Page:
Jeremy’s Bay Campground is closed for improvements in 2020. All day-use area facilities as well as backcountry activities and facilities will remain open during the closure of the Jeremy’s Bay Campground. See a full list of what's open and what's not in 2020.

Parks Canada is investing $3 billion to rehabilitate infrastructure assets within national historic sites, national parks, and national marine conservation areas across Canada. This historic five-year investment supports conservation while promoting visitor experience and making our infrastructure safer and more appealing to visitors.

Current projects

Jeremy's Bay Campground

Kejimkujik National Park and National Historic Site is undergoing a major project to replace the washrooms and utilities in Jeremy’s Bay Campground. To undertake a project of this magnitude efficiently and safely means that Jeremy’s Bay Campground will be closed for the entire 2020 season. Improvements will include: 

  • new, washroom/shower buildings that are accessible, family-friendly, and gender-neutral at Lower Meadow, Upper Meadow, Slapfoot, and Kedge Beach
  • new wastewater management and water treatment facilities to bring these systems up to required standards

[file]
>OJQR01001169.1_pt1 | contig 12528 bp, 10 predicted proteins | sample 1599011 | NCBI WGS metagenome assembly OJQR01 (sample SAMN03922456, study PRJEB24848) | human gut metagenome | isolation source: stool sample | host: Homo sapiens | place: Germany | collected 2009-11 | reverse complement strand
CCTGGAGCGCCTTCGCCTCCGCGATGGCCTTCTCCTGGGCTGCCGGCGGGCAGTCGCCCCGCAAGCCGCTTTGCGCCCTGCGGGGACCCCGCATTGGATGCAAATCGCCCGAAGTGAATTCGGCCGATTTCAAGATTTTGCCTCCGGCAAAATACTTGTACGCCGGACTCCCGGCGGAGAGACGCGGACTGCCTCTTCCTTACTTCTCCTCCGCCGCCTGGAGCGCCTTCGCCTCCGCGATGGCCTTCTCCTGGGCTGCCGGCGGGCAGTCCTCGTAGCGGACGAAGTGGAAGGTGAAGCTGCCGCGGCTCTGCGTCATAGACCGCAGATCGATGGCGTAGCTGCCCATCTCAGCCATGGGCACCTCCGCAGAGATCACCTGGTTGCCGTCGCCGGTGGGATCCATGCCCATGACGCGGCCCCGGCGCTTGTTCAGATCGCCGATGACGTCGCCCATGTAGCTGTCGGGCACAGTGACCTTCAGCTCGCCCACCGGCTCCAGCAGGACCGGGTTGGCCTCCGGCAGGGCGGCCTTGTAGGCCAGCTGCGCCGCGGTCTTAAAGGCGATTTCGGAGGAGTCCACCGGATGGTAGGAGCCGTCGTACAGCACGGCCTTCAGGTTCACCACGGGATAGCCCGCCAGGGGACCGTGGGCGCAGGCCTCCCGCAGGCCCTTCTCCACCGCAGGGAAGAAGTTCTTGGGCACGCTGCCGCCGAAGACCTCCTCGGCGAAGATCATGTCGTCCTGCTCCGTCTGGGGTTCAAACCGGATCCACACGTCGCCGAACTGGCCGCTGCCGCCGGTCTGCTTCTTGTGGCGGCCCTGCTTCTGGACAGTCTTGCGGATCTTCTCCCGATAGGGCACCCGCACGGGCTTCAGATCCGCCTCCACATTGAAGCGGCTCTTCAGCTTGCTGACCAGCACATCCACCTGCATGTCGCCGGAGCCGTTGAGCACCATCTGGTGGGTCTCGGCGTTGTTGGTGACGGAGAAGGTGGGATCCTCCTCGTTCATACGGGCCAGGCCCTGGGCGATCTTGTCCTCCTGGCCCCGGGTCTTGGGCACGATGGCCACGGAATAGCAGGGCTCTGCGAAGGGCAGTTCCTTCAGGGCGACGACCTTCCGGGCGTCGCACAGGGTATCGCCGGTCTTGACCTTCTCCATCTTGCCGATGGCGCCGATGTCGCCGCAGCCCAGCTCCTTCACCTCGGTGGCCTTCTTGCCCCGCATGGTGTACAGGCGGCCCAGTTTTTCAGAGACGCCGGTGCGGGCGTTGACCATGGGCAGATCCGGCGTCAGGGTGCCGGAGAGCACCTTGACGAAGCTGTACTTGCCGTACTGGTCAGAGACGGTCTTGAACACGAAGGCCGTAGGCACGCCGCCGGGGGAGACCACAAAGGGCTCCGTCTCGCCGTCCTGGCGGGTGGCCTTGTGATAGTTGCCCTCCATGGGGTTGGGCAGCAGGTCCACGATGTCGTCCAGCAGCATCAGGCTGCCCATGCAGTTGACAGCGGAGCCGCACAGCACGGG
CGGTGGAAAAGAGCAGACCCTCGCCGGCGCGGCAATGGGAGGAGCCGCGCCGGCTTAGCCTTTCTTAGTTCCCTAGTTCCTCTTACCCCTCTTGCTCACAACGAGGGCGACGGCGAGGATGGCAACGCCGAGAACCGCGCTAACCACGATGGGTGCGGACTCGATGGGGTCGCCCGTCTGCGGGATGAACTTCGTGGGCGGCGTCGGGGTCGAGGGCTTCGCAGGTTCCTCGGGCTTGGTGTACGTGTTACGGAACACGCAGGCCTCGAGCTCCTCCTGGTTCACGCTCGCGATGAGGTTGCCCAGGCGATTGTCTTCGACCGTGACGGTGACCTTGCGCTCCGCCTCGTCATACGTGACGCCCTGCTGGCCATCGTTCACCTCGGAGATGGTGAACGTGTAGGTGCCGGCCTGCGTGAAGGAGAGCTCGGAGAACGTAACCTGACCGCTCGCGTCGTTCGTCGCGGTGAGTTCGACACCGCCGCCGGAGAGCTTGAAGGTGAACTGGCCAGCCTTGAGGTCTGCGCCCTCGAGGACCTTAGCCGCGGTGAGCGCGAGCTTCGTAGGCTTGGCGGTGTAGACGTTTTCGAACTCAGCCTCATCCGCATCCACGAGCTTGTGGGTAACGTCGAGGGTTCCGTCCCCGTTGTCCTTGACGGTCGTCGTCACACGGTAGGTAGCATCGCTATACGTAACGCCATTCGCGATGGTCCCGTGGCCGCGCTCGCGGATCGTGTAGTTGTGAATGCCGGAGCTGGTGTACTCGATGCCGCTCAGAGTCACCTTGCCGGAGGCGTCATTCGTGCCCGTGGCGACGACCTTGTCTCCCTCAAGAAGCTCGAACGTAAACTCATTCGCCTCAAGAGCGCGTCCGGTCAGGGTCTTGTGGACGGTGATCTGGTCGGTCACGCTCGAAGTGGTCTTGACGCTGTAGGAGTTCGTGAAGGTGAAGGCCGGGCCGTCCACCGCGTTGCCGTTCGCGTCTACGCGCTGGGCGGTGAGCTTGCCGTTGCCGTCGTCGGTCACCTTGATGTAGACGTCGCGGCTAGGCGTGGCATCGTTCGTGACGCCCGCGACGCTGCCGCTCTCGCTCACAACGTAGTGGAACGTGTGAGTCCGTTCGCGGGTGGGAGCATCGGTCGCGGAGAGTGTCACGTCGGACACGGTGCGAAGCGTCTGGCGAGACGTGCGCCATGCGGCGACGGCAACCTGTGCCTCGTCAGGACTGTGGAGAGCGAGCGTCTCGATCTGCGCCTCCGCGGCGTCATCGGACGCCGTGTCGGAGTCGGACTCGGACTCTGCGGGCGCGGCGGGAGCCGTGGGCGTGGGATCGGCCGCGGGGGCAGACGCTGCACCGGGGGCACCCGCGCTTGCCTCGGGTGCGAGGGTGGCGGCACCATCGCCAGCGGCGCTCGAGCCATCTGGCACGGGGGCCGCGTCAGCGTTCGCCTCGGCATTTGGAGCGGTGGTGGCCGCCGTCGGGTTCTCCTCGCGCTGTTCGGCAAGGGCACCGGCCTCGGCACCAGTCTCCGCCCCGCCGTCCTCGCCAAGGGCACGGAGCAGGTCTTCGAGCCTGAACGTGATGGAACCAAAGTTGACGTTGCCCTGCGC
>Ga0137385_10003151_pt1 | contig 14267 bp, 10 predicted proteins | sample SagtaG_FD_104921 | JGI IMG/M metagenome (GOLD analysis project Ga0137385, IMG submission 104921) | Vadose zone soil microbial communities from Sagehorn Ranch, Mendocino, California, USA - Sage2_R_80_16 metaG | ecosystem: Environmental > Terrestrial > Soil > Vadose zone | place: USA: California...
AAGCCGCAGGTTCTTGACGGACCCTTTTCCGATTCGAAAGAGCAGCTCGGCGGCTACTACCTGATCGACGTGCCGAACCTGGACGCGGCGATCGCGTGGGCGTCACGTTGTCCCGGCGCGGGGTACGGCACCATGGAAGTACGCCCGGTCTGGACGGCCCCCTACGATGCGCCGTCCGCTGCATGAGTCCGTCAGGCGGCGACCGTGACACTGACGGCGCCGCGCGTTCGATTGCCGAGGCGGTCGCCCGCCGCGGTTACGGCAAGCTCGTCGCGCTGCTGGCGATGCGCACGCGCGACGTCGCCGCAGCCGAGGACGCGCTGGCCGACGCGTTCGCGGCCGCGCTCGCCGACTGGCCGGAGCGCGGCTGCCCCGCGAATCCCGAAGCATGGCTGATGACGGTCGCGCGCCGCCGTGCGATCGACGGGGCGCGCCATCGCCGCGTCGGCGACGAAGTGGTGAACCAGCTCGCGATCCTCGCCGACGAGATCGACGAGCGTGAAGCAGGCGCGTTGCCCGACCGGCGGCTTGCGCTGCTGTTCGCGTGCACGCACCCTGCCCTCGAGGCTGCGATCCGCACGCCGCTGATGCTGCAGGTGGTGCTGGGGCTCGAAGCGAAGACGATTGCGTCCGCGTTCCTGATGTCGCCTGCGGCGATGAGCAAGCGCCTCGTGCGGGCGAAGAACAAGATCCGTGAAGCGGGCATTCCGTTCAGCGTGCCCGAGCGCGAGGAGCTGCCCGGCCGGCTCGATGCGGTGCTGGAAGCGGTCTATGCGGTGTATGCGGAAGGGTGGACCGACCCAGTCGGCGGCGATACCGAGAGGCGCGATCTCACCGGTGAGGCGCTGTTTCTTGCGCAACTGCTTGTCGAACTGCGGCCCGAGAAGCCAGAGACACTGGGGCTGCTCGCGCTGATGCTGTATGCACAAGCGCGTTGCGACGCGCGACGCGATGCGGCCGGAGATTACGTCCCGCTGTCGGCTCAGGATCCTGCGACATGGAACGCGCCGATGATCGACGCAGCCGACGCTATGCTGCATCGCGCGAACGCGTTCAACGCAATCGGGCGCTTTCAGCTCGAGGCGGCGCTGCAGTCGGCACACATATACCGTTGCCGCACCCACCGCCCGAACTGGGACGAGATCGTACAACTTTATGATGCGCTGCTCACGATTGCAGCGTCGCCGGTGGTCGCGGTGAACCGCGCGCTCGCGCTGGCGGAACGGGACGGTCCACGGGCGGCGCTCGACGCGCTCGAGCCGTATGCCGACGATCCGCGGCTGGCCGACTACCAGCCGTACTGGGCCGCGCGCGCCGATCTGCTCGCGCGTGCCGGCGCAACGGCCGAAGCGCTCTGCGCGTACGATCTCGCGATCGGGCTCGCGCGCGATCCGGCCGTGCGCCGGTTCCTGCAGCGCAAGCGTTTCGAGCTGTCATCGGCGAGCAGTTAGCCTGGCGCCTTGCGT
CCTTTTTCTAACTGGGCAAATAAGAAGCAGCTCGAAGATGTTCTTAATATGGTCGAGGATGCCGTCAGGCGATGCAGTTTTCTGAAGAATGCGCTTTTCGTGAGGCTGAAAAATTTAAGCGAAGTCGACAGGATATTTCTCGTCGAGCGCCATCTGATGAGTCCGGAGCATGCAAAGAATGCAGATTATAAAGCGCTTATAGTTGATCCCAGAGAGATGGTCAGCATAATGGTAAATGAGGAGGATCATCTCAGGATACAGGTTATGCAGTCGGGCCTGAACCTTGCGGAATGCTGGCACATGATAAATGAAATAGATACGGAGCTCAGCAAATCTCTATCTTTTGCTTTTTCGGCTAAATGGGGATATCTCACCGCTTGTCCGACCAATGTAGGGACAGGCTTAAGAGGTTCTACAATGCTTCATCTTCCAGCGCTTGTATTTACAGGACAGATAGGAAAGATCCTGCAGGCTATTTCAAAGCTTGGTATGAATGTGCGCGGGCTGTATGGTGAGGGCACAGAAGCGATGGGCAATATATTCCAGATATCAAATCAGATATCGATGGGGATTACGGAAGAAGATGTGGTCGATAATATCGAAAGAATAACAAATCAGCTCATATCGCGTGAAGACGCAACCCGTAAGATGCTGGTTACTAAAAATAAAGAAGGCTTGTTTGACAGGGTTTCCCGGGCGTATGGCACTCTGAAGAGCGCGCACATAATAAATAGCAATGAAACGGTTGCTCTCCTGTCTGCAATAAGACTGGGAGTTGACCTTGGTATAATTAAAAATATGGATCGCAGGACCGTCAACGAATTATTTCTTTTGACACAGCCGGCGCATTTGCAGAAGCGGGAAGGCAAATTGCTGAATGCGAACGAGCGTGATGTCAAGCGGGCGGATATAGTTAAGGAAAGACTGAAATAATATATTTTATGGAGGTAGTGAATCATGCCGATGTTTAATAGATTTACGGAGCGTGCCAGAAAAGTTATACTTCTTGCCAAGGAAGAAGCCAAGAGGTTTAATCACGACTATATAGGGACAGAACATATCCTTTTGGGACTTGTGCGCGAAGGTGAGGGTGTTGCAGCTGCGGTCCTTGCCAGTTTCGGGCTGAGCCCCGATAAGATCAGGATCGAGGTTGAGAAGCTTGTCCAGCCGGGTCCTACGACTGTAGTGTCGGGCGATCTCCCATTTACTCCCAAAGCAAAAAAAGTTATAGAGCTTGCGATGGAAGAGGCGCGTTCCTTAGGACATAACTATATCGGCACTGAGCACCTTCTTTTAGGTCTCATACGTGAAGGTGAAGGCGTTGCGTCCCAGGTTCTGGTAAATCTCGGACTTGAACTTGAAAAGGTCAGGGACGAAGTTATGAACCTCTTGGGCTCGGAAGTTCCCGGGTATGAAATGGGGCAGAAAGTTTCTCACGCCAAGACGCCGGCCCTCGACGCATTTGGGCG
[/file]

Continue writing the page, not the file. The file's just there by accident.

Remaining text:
Parks Canada sees this as a key investment that will have lasting benefits for the local community and economy. Investments in visitor infrastructure such as Jeremy’s Bay Campground ensures the quality and reliability of visitor facilities and continues to allow Canadians to connect with nature.

Map of Jeremy's Bay campground

Construction updates

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December: "Lights On!" Four of the new washroom buildings are now complete, with lights, heat, and ventilation all working! Utility installation is underway in three other buildings. Landscaping, including concrete sidewalks, gravel pathways, and bark mulch, is completed around six of the buildings. The water treatment plant facility is also complete and ready for utility commissioning.

November: The new efficient water treatment plant at Jeremy's Bay Campground will ensure the reliability and safety of the campground's water supply. One significant benefit is the ability to store treated water - a 10,000 gallon safeguard! (That's 250 bathtubs full!) This system will serve Kejimkujik campers for decades to come.

oTENTiks at Jim Charles Point, Kejimkujik National Park and National Historic Site.